Last week, the New Orleans bands Tank and the Bangas and The Soul Rebels traveled to Havana to participate in a cultural exchange; it was meant to acknowledge the past by celebrating the present.

New Orleans and Havana are connected through history. Spain ruled both during a four-decade period in the late 1700s, and the two port cities traded more than commerce on the maritime route.

Members of The Soul Rebels, Tank and the Bangas and Trombone Shorty play music through the streets of Old Havana.

Members of The Soul Rebels, Tank and the Bangas and Trombone Shorty play music through the streets of Old Havana.

Eliana Aponte for NPR

Cuban singer Erik Iglesias Rodriguez (left), who performs as Cimafunk, talks with women on the street in Havana.

Cuban singer Erik Iglesias Rodriguez (left), who performs as Cimafunk, talks with women on the street in Havana.

Eliana Aponte for NPR

An indomitable musical culture survived the tragedy of the international slave trade, as enslaved people clung to the familiar in the face of immorality and unspeakable violence. Those traditions influenced the music in both cities and made a lasting connection.

At the invitation of the Cuban artist Cimafunk, musicians from two seemingly different cultures, many of whom were previously unaware of this connection, did a deep dive into these musical bonds.

And it was physically impossible to not be picturesque.

Cherice Harrison-Nelson, the Big Queen of the Mardi Gras Indians group the Guardians of the Flame, sits in traffic on a taxi bike.

Cherice Harrison-Nelson, the Big Queen of the Mardi Gras Indians group the Guardians of the Flame, sits in traffic on a taxi bike.

Eliana Aponte for NPR

In the streets of Old Havana, Cuban dancers perform to a conga played by New Orleans musicians during a jazz festival.

In the streets of Old Havana, Cuban dancers perform to a conga played by New Orleans musicians during a jazz festival.

Eliana Aponte for NPR

American musicians Darnell Simms and Jason Williams (left) from the Trombone Shorty Foundation teach at the Amadeo Roldan Conservatory as Cuban students Landi Peña Gonzalez and Jonathan Mendoza Valle (right) play along.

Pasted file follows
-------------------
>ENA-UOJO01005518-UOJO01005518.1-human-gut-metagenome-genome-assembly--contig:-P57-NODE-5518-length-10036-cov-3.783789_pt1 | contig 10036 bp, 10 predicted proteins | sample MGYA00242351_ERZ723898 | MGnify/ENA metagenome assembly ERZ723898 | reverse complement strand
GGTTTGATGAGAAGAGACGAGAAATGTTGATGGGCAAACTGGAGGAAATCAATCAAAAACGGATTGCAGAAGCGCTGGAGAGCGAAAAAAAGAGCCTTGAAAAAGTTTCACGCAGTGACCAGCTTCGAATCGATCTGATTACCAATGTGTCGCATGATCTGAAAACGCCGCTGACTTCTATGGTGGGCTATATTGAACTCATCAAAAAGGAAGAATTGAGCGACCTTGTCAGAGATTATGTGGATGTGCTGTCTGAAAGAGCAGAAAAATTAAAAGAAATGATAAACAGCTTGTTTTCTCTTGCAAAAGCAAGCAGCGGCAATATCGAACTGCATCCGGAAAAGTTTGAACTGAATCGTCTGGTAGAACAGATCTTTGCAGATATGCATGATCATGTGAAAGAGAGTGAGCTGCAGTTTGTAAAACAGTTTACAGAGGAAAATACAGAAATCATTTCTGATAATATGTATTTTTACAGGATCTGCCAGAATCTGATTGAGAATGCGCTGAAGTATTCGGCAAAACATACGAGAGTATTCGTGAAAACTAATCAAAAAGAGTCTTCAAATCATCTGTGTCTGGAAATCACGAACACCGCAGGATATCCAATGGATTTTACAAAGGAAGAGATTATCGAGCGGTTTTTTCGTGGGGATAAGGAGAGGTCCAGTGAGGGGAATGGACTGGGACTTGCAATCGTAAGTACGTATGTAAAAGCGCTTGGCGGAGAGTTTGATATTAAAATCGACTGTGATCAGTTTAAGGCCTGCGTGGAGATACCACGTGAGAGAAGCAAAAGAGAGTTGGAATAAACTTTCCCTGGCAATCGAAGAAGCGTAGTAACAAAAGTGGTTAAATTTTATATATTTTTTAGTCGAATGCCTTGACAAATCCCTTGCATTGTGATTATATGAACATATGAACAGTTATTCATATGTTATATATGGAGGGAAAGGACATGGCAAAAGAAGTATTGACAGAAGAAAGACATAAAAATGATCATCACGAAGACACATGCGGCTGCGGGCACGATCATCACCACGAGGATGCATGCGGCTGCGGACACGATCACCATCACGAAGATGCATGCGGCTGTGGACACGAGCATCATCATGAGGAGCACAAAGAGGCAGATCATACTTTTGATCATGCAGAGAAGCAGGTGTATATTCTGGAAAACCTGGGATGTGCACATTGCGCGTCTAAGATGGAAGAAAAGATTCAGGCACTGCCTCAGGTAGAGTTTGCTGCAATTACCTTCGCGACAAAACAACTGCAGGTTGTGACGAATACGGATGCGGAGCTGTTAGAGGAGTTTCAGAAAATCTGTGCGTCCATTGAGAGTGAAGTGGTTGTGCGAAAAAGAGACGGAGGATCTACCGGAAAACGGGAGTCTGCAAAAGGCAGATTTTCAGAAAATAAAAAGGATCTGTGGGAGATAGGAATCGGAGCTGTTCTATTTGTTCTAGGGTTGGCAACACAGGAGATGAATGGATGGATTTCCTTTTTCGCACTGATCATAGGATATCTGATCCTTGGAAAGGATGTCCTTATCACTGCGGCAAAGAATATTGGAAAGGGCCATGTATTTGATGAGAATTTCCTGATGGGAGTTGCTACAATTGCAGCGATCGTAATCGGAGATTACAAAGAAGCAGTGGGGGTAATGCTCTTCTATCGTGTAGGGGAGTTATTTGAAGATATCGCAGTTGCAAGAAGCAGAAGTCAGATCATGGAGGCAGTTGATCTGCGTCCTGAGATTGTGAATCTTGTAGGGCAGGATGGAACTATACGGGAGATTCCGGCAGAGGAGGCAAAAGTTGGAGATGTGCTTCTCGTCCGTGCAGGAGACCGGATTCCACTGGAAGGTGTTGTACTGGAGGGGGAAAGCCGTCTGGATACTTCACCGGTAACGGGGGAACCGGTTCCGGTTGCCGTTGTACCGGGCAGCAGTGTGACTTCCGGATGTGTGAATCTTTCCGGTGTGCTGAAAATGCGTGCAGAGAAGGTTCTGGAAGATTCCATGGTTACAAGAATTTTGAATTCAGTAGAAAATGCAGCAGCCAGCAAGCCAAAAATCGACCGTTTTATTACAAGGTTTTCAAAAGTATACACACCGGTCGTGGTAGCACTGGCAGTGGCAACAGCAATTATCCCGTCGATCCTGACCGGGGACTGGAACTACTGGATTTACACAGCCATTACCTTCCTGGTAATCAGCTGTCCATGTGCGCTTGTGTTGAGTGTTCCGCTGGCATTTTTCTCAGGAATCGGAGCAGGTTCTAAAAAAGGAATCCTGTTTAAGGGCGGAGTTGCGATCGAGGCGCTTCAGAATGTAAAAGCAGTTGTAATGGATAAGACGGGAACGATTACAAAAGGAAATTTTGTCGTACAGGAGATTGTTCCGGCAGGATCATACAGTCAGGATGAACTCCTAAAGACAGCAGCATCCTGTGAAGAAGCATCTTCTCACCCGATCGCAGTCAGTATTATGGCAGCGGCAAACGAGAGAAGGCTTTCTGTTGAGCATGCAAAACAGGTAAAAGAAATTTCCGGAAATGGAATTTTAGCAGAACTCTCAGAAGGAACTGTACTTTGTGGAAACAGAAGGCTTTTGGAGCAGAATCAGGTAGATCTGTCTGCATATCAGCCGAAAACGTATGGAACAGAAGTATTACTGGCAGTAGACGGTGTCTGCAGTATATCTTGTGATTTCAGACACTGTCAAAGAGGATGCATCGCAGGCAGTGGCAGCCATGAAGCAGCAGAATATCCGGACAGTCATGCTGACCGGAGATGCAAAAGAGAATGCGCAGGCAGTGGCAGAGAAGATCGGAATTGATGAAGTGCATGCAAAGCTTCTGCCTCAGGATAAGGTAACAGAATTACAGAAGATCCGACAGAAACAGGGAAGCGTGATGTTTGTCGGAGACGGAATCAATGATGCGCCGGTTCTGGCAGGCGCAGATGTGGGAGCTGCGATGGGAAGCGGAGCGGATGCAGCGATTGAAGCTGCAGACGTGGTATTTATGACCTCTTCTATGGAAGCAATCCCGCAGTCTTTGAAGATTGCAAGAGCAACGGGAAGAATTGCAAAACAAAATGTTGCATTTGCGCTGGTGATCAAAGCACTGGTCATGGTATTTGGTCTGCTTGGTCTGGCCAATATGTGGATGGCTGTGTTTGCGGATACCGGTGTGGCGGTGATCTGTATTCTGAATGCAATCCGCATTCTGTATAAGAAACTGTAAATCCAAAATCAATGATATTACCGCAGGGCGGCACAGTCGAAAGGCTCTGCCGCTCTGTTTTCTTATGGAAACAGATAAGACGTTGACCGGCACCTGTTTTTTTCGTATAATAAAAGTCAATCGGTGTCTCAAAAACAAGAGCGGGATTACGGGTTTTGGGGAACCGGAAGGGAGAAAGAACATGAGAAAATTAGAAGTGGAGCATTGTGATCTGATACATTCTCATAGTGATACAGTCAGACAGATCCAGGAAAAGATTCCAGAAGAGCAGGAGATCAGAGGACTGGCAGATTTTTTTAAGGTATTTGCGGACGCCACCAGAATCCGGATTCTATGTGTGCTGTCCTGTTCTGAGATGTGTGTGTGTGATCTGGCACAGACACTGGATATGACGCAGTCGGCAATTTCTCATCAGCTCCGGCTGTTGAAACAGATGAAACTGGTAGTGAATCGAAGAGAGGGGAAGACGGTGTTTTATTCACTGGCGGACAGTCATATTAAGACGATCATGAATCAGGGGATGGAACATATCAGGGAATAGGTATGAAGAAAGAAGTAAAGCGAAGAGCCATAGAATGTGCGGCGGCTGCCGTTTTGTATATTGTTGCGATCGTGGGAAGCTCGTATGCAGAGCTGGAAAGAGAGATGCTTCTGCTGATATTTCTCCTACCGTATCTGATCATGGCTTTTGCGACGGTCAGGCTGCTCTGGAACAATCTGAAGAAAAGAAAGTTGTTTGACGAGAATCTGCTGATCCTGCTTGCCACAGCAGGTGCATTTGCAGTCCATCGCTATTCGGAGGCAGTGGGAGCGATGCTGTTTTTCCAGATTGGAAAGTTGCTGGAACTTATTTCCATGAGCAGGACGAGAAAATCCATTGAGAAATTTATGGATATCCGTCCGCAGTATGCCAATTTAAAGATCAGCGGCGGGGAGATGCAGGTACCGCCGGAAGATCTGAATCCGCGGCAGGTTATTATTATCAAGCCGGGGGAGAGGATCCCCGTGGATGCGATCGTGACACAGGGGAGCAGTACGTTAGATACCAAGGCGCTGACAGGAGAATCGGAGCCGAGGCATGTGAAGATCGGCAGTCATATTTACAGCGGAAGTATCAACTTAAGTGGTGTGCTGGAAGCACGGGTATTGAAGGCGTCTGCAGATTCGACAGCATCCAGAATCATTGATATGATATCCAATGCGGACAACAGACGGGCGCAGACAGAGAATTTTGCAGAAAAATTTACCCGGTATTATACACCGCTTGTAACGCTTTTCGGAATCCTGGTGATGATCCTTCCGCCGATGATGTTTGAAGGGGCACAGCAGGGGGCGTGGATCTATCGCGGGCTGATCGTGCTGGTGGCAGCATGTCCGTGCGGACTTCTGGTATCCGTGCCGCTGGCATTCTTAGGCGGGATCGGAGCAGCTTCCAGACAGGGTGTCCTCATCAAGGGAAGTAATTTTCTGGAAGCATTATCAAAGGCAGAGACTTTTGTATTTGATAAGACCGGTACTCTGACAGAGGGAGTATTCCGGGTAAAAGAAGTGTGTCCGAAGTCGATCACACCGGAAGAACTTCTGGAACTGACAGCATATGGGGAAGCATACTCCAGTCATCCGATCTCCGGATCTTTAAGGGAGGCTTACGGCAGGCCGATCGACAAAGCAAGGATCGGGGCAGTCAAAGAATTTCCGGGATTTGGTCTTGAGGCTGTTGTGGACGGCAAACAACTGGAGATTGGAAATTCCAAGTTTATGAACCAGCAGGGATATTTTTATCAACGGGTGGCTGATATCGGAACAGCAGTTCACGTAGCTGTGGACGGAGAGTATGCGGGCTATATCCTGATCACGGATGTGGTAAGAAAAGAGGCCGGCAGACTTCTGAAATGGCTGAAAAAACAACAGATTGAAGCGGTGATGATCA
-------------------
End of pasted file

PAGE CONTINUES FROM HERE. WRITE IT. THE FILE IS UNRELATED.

American musicians Darnell Simms and Jason Williams (left) from the Trombone Shorty Foundation teach at the Amadeo Roldan Conservatory as Cuban students Landi Peña Gonzalez and Jonathan Mendoza Valle (right) play along.

Eliana Aponte for NPR

Havana recently celebrated its 500-year anniversary, so this cultural exchange took place amid the same grand buildings and narrow streets that once accommodated horses and carriages. It was also celebrated on stages that birthed more than one Cuban musical revolution.

Members of the ballet and dance company Lizt Alfonso Dance Cuba perform on the streets of Old Havana.

Members of the ballet and dance company Lizt Alfonso Dance Cuba perform on the streets of Old Havana.

Eliana Aponte for NPR

Cuban musicians from the Trombone Shorty Foundation play at the Amadeo Roldan Conservatory.

Cuban musicians from the Trombone Shorty Foundation play at the Amadeo Roldan Conservatory.

Eliana Aponte for NPR

The centerpiece of the events was a massive New Orleans second line parade through the streets of Havana Vieja, the oldest part of this historic city. Cubans jammed the doorways and balconies along the route to take in the visual spectacle; many others joined the celebration while adapting Cuban dance steps to fit the second line shuffle.

Music in these two cities serves the dual function of celebration and spiritual connector, giving the people a way to embrace life and the search for the divine.

The faces in this photo essay were taken by Eliana Aponte and edited by Laura Beltrán Villamizar to capture the magic that was a week in Havana.

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